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7 Things to Make Your Life Easier as Caregiver to someone with Parkinson disease


A caregiver with a loved one who has Parkinson disease
Caregiving is a skill that is difficult to learn

As a caregiver, it is natural that you want to do everything possible to assist your loved one who has Parkinson disease. But care-giving is not a skill we are born with, it is a skill that we (are obliged to) learn about the best ways to help a spouse or partner deal with a Parkinson disease diagnosis.


In this article, I tried to gather some tips to help you be the best caregiver. These 7 tips are priceless to your loved one with Parkinson disease:


1. Adapt to diagnosis:

Accepting the diagnosis and understanding that Parkinson's disease is progressive is an important first step. That means it evolves over time, and your role evolves alongside it.


2. Talk to an experienced caregiver:

Connecting with a seasoned caregiver can be beneficial to you, your loved one, and close family members. This person, who you can find through your doctor's office or a support group, has gone through similar experiences to the ones you're having.

Experienced caregivers can offer reassurance and tried-and-true strategies for everything from ensuring medications are taken to recommending classes that have been beneficial and suggesting products that make a patient's life easier. A trusted person who is a step or two ahead of you can also demonstrate by example that the condition is manageable and generally progresses slowly.


3. Educate yourself:

Learn everything you can about the disease early on so you can be an advocate for your loved one's health care and make informed decisions together.

Joining a support group may not appear to be immediately necessary, especially if your loved one is in the early stages, but it is a good idea because people in a group may be at a later stage than you and can help you navigate changes and challenges.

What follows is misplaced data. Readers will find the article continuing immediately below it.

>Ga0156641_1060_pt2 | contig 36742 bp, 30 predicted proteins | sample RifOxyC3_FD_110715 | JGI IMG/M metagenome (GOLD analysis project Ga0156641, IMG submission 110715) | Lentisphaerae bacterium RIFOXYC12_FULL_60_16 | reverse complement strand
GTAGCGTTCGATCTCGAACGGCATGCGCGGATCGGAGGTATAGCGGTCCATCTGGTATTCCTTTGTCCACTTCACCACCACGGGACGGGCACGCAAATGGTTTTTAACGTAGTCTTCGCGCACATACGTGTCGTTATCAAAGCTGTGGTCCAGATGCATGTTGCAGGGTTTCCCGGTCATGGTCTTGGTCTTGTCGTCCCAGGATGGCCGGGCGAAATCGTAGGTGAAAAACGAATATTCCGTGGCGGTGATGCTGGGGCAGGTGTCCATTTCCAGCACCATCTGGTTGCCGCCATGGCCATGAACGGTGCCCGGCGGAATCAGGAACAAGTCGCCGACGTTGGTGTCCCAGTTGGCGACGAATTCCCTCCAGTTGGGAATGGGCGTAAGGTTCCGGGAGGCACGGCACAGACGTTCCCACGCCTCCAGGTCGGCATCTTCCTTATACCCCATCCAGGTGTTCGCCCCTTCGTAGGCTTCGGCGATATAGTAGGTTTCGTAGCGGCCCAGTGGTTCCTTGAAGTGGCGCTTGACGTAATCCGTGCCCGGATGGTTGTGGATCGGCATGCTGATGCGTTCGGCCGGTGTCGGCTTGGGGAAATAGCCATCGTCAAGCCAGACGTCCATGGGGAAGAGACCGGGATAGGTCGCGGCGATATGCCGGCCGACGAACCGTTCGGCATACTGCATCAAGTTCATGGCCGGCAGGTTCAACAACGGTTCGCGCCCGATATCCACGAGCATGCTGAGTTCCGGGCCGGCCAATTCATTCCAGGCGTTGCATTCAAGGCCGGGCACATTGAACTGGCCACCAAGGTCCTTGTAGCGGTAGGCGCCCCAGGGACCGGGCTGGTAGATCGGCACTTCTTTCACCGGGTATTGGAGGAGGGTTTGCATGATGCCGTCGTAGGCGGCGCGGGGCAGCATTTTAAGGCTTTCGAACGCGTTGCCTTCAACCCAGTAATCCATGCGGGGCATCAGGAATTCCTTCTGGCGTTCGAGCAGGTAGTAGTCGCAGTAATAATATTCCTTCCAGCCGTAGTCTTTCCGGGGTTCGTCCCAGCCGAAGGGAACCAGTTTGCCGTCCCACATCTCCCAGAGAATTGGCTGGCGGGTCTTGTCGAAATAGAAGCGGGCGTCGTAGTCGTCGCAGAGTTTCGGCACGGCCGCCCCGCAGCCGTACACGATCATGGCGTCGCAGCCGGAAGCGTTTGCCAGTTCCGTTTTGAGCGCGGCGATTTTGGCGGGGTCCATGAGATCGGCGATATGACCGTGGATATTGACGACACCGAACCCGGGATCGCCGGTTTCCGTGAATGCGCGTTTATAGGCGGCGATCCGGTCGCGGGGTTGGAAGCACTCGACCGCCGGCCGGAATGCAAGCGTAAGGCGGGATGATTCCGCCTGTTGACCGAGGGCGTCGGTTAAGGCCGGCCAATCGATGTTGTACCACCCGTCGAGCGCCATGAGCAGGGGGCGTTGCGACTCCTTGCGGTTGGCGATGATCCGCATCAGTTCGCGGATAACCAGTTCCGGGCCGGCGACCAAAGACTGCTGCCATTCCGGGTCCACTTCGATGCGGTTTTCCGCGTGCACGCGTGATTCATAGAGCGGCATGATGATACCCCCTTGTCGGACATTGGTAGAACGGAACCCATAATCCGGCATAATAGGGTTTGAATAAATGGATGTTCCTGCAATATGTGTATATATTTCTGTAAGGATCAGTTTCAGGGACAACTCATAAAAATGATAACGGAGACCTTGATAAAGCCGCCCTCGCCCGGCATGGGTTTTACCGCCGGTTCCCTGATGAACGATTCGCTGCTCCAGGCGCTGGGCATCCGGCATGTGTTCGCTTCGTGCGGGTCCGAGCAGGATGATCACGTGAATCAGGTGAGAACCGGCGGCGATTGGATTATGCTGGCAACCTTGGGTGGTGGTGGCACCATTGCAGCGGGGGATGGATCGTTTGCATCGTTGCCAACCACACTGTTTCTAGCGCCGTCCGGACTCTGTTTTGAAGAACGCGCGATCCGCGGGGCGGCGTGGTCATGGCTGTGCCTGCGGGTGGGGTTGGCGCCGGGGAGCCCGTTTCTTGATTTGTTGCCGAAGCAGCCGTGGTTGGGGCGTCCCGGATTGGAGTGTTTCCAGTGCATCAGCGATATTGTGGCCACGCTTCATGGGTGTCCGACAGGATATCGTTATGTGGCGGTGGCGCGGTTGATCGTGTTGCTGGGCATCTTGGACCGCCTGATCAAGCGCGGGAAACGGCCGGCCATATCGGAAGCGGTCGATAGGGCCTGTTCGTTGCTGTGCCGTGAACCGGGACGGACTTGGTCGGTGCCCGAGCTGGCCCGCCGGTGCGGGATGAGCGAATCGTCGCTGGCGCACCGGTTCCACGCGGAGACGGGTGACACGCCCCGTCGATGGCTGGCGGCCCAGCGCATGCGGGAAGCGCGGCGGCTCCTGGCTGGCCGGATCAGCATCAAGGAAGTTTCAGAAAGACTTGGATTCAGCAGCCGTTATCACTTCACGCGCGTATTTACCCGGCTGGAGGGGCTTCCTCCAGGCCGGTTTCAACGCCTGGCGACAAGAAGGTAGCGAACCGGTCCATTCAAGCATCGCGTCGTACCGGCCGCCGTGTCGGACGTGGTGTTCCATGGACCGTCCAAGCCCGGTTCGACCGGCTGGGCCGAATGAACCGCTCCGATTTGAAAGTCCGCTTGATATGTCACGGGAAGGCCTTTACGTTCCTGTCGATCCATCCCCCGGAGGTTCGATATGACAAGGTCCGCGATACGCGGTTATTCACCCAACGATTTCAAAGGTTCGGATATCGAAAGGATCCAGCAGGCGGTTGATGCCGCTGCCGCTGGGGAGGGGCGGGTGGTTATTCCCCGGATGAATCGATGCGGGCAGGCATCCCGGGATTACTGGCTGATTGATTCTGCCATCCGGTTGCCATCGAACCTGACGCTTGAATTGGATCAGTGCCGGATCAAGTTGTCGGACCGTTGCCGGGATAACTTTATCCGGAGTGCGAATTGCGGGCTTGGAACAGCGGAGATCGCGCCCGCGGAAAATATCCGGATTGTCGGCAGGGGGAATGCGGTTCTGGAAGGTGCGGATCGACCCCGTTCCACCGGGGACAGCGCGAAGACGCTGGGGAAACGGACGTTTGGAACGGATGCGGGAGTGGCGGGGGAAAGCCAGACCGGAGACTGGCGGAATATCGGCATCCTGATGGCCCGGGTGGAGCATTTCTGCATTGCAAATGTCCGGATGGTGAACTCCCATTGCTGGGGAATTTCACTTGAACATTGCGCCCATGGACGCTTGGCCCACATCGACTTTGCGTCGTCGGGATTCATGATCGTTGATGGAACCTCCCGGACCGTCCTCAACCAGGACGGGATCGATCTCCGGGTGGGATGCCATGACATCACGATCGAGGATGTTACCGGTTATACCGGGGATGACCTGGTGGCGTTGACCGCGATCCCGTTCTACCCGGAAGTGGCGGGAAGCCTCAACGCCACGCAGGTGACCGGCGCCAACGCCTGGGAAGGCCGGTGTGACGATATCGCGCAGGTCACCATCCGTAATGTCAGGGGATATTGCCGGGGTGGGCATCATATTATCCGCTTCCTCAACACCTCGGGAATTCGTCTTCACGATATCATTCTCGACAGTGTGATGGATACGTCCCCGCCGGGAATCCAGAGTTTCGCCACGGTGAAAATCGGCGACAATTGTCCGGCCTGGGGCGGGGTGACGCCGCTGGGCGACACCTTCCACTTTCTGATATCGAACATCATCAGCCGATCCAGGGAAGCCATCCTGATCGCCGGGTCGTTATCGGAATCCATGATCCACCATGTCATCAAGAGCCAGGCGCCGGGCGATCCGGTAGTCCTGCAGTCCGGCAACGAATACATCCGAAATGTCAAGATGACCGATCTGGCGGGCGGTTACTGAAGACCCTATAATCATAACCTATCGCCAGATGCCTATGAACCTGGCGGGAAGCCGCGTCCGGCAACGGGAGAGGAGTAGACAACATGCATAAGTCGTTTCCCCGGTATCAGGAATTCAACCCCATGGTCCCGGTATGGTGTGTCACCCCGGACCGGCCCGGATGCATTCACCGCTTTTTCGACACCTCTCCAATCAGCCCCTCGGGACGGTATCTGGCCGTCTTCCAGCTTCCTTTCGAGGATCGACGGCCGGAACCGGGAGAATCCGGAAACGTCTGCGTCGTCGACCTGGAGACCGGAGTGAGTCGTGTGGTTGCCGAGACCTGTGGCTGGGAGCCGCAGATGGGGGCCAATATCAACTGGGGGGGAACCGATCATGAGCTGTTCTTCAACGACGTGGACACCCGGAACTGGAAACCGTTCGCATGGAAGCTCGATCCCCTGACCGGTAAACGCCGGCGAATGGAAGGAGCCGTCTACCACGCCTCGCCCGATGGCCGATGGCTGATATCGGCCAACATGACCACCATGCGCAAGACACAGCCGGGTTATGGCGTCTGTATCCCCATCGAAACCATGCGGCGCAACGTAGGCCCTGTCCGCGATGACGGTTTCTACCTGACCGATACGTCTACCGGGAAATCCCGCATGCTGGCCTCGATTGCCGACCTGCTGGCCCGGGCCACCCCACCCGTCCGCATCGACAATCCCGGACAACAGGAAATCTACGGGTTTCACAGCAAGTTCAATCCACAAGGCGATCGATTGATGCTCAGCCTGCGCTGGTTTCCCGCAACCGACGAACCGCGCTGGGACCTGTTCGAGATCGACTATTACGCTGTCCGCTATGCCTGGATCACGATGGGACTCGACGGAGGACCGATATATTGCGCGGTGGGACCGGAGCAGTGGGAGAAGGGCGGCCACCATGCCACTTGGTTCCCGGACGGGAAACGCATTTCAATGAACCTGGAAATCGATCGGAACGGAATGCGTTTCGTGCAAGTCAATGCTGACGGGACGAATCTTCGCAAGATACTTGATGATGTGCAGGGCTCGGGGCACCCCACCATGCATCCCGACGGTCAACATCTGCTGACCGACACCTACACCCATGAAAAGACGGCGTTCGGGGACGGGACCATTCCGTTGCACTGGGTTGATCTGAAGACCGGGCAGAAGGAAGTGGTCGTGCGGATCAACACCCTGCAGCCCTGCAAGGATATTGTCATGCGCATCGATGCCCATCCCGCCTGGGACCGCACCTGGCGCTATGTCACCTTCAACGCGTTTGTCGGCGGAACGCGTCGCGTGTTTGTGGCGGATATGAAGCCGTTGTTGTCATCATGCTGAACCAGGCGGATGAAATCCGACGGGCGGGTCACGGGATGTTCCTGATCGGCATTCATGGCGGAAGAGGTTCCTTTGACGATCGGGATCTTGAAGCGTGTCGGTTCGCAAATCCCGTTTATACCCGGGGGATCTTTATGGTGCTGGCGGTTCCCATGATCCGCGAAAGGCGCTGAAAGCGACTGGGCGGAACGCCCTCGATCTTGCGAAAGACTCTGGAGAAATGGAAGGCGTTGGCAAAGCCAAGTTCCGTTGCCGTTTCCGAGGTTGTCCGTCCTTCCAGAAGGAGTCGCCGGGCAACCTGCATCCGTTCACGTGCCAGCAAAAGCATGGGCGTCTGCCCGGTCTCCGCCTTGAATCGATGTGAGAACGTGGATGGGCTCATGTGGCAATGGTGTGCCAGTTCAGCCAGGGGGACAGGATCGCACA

4. Stay on Top of Insurance:

If you've always handled insurance coverage issues, that's great; if not, you might want to familiarize yourself with the terms of your health insurance. You'll need to know if and how much your plan covers prescriptions, therapy sessions, and other unexpected expenses.


5. Get adult children involved:

Caregivers are often hesitant to ask too much of their grown children, not wanting to burden them, especially if they are raising their own families. However, this is detrimental to both you and your children.

Your children should be aware of the nuances of the disease and participate as much as possible in their parents' lives. Adult children can and should provide you, the caregiver, with occasional days off from care-giving.

Depending on the stage of the disease, this may entail taking the parent to the child's home for the day or going on outings such as visiting a museum or attending a sporting event. This provides you with a day to relax or run personal errands, and gives your loved one and his or her grown child time to bond.


6. Make time for fun:

Continue to do everything you've always enjoyed as much as you can. Make time for your book club, swimming lessons, or lunch with a friend. Maintaining your identity as a person separate from your role as a caregiver is critical for your mental and physical health.


7. Don’t neglect yourself:

Many aspects of caring for a loved one are stressful, and if your stress level is rising, you should take a break and seek help for yourself. Maintain regular physical examinations and follow your doctor's advice if you require treatment for any ailments. And don't make the mistake of postponing important tests for the sake of your loved one.

Your mental health is included in this care. Talk to your doctor if you start feeling extremely frustrated; there are probably treatments that can help. Consider respite care or home help if you are unable to enlist the help of family and friends.


That’s about it in this post. Hope that was helpful somehow.


If you have are a caregiver of someone with Parkinson disease and feel like sharing what you’ve experienced, please share it with me by clicking below.




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